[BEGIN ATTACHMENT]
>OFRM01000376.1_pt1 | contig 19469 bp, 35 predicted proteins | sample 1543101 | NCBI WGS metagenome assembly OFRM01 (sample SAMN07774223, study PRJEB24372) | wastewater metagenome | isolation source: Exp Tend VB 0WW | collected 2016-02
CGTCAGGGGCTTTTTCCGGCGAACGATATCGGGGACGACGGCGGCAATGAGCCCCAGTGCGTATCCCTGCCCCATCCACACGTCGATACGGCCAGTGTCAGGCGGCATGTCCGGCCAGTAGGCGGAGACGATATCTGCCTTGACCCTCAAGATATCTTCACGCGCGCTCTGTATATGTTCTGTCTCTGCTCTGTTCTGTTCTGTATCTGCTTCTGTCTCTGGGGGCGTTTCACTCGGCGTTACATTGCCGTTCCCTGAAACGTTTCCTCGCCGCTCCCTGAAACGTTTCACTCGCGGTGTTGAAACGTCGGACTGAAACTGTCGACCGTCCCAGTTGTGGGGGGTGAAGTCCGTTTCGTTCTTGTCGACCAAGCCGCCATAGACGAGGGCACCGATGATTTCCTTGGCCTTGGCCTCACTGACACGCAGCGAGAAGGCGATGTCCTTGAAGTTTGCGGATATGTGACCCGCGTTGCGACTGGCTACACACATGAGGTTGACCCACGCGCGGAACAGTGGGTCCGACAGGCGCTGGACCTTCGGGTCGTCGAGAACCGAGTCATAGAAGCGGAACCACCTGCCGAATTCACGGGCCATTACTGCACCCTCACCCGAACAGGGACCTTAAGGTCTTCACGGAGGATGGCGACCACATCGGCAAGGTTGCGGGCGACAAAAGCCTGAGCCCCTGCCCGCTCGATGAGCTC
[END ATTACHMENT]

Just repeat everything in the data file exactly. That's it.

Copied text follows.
>OFRM01000376.1_pt1 | contig 19469 bp, 35 predicted proteins | sample 1543101 | NCBI WGS metagenome assembly OFRM01 (sample SAMN07774223, study PRJEB24372) | wastewater metagenome | isolation source: Exp Tend VB 0WW | collected 2016-02
CGTCAGGGGCTTTTTCCGGCGAACGATATCGGGGACGACGGCGGCAATGAGCCCCAGTGCGTATCCCTGCCCCATCCACACGTCGATACGGCCAGTGTCAGGCGGCATGTCCGGCCAGTAGGCGGAGACGATATCTGCCTTGACCCTCAAGATATCTTCACGCGCGCTCTGTATATGTTCTGTCTCTGCTCTGTTCTGTTCTGTATCTGCTTCTGTCTCTGGGGGCGTTTCACTCGGCGTTACATTGCCGTTCCCTGAAACGTTTCCTCGCCGCTCCCTGAAACGTTTCACTCGCGGTGTTGAAACGTCGGACTGAAACTGTCGACCGTCCCAGTTGTGGGGGGTGAAGTCCGTTTCGTTCTTGTCGACCAAGCCGCCATAGACGAGGGCACCGATGATTTCCTTGGCCTTGGCCTCACTGACACGCAGCGAGAAGGCGATGTCCTTGAAGTTTGCGGATATGTGACCCGCGTTGCGACTGGCTACACACATGAGGTTGACCCACGCGCGGAACAGTGGGTCCGACAGGCGCTGGACCTTCGGGTCGTCGAGAACCGAGTCATAGAAGCGGAACCACCTGCCGAATTCACGGGCCATTACTGCACCCTCACCCGAACAGGGACCTTAAGGTCTTCACGGAGGATGGCGACCACATCGGCAAGGTTGCGGGCGACAAAAGCCTGAGCCCCTGCCCGCTCGATGAGCTC